What's In Your Inbox Today?

Father’s Day weekend was a great retailing weekend by all rights.  The build-up consisted of a barrage of theme-based messaging.  This is the dads and grads season of the year, after all.  I don’t consider myself a typical “consumer."  I meet many of the persona characteristics of a typical dad, from a buying perspective. Yet I am a really hard persona to understand from a marketing perspective.   How do you engage the tech-savvy, the frequent traveler, the multiplexed consumer that has discretionary income yet comparison shops, and requires brand experiences to buy most things?   Where does the email channel fit with a growing audience that has similar traits?

As I’ve mentioned in several articles in the past, I believe there are four key use cases for why a consumer engages through email: for learning, information and education; for promotion and rewards; for notification and transactional processing; and lastly, for social connectivity and sharing.  As a marketer, I love the “Cyber Dad” or “Mobile Dad” but I struggle with the most efficient method of engaging them, much less how to optimize that experience.  It’s guesswork at best these days. I have at least five active email addresses, triage email on a mobile device, use social networking prolifically and loves to share with people when I frequent Peet’s Coffee, Whole Foods, golf courses, new cities and family trips.



The #1 challenge of marketing to this type of consumer is engagement.   Reach isn’t a problem.  Dialogue isn’t a problem, as this persona doesn’t subscribe to a dialogue with a brand. The rise of “email triage” on the mobile device has rendered a few consistent patterns that create challenges for email marketers:  higher frequency of “view, but less proclivity to direct-response purchase through email.  

This poses several challenges for the well-underfunded email channel.  First, attribution is going to skew even further to direct-response channels.  Second, it becomes harder to describe a valuable channel experience in the collective “customer story.”  Lastly, the new mobile email experience  will shift production processes in an already underfunded email production team.     Solutions like “real-time” content will help with the experience and timing, but to operationalize that process you’ll encounter the same challenges Web personalization encountered over the years.  This won’t solve your “portfolio” communication challenge.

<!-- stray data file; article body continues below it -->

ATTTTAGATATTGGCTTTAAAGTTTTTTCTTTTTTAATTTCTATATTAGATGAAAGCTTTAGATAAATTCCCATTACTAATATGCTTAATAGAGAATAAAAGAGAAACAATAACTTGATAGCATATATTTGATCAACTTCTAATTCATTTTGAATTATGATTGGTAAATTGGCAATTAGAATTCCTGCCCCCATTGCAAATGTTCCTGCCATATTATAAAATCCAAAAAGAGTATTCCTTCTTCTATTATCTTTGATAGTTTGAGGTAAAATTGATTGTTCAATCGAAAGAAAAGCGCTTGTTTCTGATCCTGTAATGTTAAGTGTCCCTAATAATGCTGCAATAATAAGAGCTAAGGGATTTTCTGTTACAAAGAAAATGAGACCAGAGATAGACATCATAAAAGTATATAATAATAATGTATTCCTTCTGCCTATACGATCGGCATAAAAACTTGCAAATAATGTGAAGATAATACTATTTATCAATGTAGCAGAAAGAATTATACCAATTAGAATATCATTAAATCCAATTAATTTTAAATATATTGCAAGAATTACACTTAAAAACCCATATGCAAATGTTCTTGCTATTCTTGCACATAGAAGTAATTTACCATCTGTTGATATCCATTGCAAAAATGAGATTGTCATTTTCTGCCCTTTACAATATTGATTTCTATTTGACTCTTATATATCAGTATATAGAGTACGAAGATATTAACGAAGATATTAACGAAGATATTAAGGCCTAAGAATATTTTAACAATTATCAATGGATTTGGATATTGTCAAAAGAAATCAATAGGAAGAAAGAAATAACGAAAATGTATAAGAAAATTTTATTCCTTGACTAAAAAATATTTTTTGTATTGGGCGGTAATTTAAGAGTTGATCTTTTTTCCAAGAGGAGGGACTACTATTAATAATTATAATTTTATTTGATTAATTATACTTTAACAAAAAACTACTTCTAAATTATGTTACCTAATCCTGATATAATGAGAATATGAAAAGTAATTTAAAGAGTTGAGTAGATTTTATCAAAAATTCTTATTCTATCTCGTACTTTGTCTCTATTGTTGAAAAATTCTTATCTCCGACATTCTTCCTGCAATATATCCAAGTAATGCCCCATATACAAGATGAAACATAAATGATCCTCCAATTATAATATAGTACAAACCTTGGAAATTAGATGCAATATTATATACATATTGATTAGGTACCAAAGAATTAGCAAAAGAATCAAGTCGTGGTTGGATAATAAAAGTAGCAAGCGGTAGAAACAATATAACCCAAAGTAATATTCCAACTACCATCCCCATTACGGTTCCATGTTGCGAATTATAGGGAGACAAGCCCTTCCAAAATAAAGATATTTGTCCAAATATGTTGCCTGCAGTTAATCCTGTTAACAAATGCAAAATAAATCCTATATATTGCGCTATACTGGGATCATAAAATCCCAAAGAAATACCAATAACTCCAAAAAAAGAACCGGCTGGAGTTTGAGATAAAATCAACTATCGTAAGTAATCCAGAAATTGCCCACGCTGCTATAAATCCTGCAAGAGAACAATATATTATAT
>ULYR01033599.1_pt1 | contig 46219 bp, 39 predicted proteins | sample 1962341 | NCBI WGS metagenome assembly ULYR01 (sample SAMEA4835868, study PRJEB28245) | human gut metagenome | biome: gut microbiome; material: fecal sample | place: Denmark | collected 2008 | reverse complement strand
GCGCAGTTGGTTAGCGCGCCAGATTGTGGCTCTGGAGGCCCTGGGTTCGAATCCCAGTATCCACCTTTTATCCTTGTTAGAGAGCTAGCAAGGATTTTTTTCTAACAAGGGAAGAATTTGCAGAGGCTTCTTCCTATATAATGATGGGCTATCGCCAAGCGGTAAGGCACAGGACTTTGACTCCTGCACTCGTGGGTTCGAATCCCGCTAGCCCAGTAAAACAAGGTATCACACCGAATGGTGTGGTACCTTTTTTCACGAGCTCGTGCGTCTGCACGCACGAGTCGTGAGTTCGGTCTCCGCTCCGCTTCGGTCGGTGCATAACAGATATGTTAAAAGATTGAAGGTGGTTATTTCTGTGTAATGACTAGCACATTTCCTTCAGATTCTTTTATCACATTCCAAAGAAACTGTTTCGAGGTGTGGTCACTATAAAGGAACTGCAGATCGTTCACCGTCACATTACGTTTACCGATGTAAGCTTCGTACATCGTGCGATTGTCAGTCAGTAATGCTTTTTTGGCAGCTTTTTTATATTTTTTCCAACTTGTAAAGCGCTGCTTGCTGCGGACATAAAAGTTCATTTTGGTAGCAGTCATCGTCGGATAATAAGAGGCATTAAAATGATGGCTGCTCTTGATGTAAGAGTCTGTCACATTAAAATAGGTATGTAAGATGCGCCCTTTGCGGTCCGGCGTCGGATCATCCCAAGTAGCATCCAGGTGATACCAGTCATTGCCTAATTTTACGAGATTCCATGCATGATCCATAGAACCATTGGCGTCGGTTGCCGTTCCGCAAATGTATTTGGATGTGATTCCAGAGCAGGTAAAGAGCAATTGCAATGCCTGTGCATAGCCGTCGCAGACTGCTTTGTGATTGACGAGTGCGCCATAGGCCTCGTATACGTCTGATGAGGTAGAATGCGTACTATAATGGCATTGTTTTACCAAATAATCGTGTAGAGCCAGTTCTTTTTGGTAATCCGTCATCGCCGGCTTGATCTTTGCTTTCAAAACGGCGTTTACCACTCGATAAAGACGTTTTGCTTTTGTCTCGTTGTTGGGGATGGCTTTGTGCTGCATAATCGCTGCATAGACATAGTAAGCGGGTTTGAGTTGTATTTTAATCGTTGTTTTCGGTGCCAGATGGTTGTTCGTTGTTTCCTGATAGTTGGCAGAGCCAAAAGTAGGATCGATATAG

Assume there are more use cases for email than promotion, even if your CEO doesn’t believe so.   Assume there are concerted shifts in consumer behavior in how they manage themselves through email.  Assume the mobile device is greatly changing consumer behaviors, in both how they engage with brands and how they consume content in general.   Email is still what it was 10 years ago.  It is an iterative experience, vastly controlled by the consumer that bridges “brand experiences.” While that doesn’t apply to pure online brands like an Amazon, for most it was a PII-driven method of engaging, informing, notifying, and promoting the brand experience.

So, back to the tech-savvy dad and what’s in his inbox in the last week: 42 references to Father’s Day,  24 references to hobbies,  32 notifications, 10 community newsletters (from various sources spanning “cause marketing” to “health” related news -- of which not one was viewed through a Web interface.)   Looking at the “household” level across the other buyers in the house,  “active homemaker” persona and “young teen” persona,  the purchase intent or direct transactions can be attributed to email for this household.  Net value = 0 in terms of brand purchase value for all the retailers targeting this household.  Nest value=0 in terms of attribution to the email channel for all this hard work the 200+ emails produced.  

How do you justify the use of the channel when you project this across your most valuable segments?  Will email get only enough funding to target small, high value segments that convert by channel?  Or will organizations continue to invest in “brand engagement” through email, knowing that timing and experience are becoming briefer than they were in the past?  I think we are at a crossroads as an industry and must find methods and approaches that demonstrate where email fits in the engagement process, and how to apply it to connected Web, media and in-store experiences. 

Think the portfolio value of communicating with your customers through email.  Think the brand value of engaging with them in one of the few time-driven methods we can control in marketing.  Even with the growing trend in “email triage,” this consumer and household can recall 15 prominent brands and associate them to a buying season.  We may not recall the exact promotion, yet the value of exposure and connecting the experiences and the association to contextual buying cycles is pure value to a marketer, not typically translated through clicks and conversions one channel at a time.

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